armenian genocide

By: Staff Writer Gabe Wanissian

April 24th will be the 99th anniversary of what is considered to be the date of commencement for the Armenian Genocide; “The Forgotten Holocaust,” as some call it. From 1915-1923, historians say that 1-2 million Christian minorities consisting of Armenians, Assyrians, and Greeks perished by the hands of the Ottoman Empire, what is known in the modern day as Turkey.

The Armenian Genocide is not as widely known or studied in mainstream culture, but awareness through the vigilance of people such as author Peter Balakian, who spoke at BCC back in 2009, has helped enlighten the world on the tragic events. “Evidence comes in many forms. It comes in photographs, it comes in texts and telegrams, and it also comes in bones,” says Balakian.

Balakian’s uncle and Armenian Bishop, Giorgis Balakian, had written a personal memoir that was found and later restored. Balakian chose to title this crucial piece of work as the “Armenian Golgotha.” The word Golgotha was an accurate word choice to portray the horrific atrocities that occurred. As depicted in the Bible, Jesus of Nazareth was forced to carry his cross on the path called Golgotha; the Christian minorities carried the same burden, as death marches into Syrian wastelands and caves were the most widely used form of killing in the Armenian Genocide.

The acts carried out by the Ottoman Empire coincided with the first World War. As the Ottoman rule began to dwindle, a progressive and radical political group known as the Young Turks sought to reinvigorate the dwindling nation. Led by a dictatorial trio of Talaat Pasha, Enver Pasha, and Djemel Pasha, The Young Turk movement rose to the helm of the Turkish government in 1908. The Ottoman Empire had now returned to form, except the increasing prevalence of Christian minorities was seen as a hinderance to their expansion. “In 1915, the Turkish Government began and ruthlessly carried out the general massacres and deportations of Armenians,” said Winston Churchill in “The World Crisis,” his personal account on World War I.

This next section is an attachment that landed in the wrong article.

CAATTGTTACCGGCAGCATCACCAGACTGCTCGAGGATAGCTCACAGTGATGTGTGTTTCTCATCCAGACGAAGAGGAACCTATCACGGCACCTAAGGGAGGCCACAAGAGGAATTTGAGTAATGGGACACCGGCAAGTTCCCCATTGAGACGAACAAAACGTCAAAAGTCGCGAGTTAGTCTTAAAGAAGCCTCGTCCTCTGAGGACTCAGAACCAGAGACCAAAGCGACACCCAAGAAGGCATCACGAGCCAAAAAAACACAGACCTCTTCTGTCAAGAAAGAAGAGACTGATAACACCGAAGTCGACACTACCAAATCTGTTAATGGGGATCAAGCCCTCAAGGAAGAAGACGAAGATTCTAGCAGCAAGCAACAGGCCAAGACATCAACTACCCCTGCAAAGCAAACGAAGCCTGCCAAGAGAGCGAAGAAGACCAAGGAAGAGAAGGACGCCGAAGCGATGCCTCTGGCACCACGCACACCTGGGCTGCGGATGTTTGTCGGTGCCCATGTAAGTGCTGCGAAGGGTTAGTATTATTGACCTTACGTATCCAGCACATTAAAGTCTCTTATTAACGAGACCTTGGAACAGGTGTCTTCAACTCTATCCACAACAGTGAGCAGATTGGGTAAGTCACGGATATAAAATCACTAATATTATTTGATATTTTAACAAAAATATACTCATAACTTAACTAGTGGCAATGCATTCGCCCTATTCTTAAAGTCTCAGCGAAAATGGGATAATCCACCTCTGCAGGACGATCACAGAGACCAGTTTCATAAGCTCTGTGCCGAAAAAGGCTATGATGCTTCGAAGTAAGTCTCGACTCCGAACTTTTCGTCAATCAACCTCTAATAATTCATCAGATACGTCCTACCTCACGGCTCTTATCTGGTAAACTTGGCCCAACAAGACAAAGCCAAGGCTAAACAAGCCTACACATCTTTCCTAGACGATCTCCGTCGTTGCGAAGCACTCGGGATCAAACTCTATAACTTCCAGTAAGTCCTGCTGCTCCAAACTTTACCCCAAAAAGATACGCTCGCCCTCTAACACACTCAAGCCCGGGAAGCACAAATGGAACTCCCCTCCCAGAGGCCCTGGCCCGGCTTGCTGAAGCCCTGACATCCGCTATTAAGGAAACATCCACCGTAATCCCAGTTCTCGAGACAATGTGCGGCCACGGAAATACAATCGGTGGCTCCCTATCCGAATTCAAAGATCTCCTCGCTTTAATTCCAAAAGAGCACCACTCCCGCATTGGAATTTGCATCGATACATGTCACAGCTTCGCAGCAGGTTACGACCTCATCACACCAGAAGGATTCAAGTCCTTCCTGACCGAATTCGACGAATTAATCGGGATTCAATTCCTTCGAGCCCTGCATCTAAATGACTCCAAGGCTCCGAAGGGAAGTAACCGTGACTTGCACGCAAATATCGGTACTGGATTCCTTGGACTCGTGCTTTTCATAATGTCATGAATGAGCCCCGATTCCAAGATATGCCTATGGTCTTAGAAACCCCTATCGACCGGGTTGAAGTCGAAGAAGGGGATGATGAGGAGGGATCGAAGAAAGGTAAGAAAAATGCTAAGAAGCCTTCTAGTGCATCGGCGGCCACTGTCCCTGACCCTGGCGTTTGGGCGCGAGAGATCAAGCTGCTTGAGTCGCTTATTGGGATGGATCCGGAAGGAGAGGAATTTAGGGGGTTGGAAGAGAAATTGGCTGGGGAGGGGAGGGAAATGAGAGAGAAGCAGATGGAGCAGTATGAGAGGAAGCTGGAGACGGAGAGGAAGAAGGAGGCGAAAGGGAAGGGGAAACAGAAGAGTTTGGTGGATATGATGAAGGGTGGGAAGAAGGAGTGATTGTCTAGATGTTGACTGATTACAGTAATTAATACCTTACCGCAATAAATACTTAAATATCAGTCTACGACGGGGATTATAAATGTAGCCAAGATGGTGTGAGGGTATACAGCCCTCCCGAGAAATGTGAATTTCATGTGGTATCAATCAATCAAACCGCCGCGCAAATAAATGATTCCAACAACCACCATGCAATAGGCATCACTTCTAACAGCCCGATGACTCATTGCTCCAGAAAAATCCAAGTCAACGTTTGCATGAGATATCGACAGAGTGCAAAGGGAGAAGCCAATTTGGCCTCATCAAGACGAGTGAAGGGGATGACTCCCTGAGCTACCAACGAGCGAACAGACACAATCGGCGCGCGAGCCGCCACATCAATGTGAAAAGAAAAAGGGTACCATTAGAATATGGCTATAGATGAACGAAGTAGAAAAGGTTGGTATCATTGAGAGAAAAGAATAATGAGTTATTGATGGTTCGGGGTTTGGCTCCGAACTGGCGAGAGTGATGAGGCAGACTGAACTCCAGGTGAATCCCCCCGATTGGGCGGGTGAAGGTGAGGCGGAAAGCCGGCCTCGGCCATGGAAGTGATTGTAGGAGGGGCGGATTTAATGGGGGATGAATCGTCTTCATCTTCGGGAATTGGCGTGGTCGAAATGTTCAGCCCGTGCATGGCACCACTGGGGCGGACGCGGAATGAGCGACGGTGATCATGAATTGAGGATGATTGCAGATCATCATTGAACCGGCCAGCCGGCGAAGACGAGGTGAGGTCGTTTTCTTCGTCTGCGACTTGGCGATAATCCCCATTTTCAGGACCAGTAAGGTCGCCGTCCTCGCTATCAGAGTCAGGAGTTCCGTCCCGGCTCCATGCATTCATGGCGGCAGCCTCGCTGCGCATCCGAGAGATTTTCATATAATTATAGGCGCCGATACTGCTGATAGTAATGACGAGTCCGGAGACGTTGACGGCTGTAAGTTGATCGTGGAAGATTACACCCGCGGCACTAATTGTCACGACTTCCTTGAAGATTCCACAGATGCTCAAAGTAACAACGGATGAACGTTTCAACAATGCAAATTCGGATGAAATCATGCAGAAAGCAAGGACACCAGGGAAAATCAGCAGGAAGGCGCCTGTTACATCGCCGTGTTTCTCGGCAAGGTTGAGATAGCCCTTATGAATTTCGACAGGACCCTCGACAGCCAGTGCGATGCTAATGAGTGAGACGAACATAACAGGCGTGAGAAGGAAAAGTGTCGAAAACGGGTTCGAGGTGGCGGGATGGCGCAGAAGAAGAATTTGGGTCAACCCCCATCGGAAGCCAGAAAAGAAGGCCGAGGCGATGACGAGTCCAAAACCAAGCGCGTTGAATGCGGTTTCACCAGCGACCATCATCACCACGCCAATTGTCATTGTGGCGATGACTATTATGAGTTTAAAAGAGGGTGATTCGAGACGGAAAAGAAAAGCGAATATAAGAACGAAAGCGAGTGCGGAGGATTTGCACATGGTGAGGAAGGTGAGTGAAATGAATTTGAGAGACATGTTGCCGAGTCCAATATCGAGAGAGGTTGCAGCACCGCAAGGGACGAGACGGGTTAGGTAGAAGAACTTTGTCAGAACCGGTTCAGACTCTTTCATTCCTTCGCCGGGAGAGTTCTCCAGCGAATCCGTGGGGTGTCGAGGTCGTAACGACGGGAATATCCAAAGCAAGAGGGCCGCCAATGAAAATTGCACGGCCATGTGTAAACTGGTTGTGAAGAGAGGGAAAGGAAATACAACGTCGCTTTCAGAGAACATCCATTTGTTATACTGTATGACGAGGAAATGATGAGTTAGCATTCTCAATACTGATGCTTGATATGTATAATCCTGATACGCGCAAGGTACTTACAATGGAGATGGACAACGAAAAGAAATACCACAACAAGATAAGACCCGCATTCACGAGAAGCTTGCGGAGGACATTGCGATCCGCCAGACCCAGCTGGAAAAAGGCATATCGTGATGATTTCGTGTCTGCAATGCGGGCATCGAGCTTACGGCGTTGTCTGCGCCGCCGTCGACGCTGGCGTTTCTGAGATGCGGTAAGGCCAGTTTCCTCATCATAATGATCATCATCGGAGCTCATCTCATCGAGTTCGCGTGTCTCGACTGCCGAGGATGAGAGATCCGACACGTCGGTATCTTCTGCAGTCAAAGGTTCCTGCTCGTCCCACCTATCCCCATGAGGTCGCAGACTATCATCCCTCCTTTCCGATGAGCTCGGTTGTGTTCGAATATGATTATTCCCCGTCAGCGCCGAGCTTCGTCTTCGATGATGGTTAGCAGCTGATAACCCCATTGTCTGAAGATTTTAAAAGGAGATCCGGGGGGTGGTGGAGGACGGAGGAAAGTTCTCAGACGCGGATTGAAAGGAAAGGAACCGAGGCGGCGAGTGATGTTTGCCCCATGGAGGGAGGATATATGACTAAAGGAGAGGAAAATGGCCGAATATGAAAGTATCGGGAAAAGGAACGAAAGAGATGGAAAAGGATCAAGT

What first started off as deportations and arrests morphed into the ransacking of towns and villages, women being held captive as sex slaves, the mandatory death walks for the elderly and children, and the execution of men on the spot.

By 1919, Sultan Mehmed VI, who had once been thrilled of the Young Turk movement presence, had began to disdain the group for indirectly thrusting the Ottoman empire into World War I. The three Pashas were tried in military court, and facing potential arrest, they fled to Constantinople; by 1923 the movement ceased to exist.

While international attention was prevalent during the atrocities, Turkeys disinterest in recognizing the acts as a genocide and preferring to use the terms “Armenian-Turkish War” eventually led to the death of over 1 million Christian minorities fall by the wayside in the public eye. Unfortunately, the extermination of a race that ended up being forgotten enticed and eventually inspired Adolf Hitler. “I think one of the most important links in the Armenian Genocide and the Nazi Genocide of the Jews can be found in Hitler’s statements during speeches,” states Balakian. Historians who have looked for connections often site Hitler’s speech that he gave eight days before invading Poland on August 22, 1939. “Who, after all, speaks today of the annihilation of the Armenians” were the final words delivered by Hitler at the end of his rally. Those words unveil a dark intention of many genocides, that the extermination of a race isn’t enough; not until history books fail to mention their existence.

Hitler failed in his destructive plans, and so did The Three Pashas when it came to the Armenian Genocide. As of today, Armenian Genocide studies are regarded as the 2nd most observed Genocide by historians. 21 countries have officially recognized the Armenian Genocide as a historical fact. To the chagrin of many, The United States, Great Britain, and Turkey have yet to acknowledge the events. That has not stopped from preventing world-wide recognition from the people. April 24th is an important day for humanity; knowing the past prevents history from repeating itself.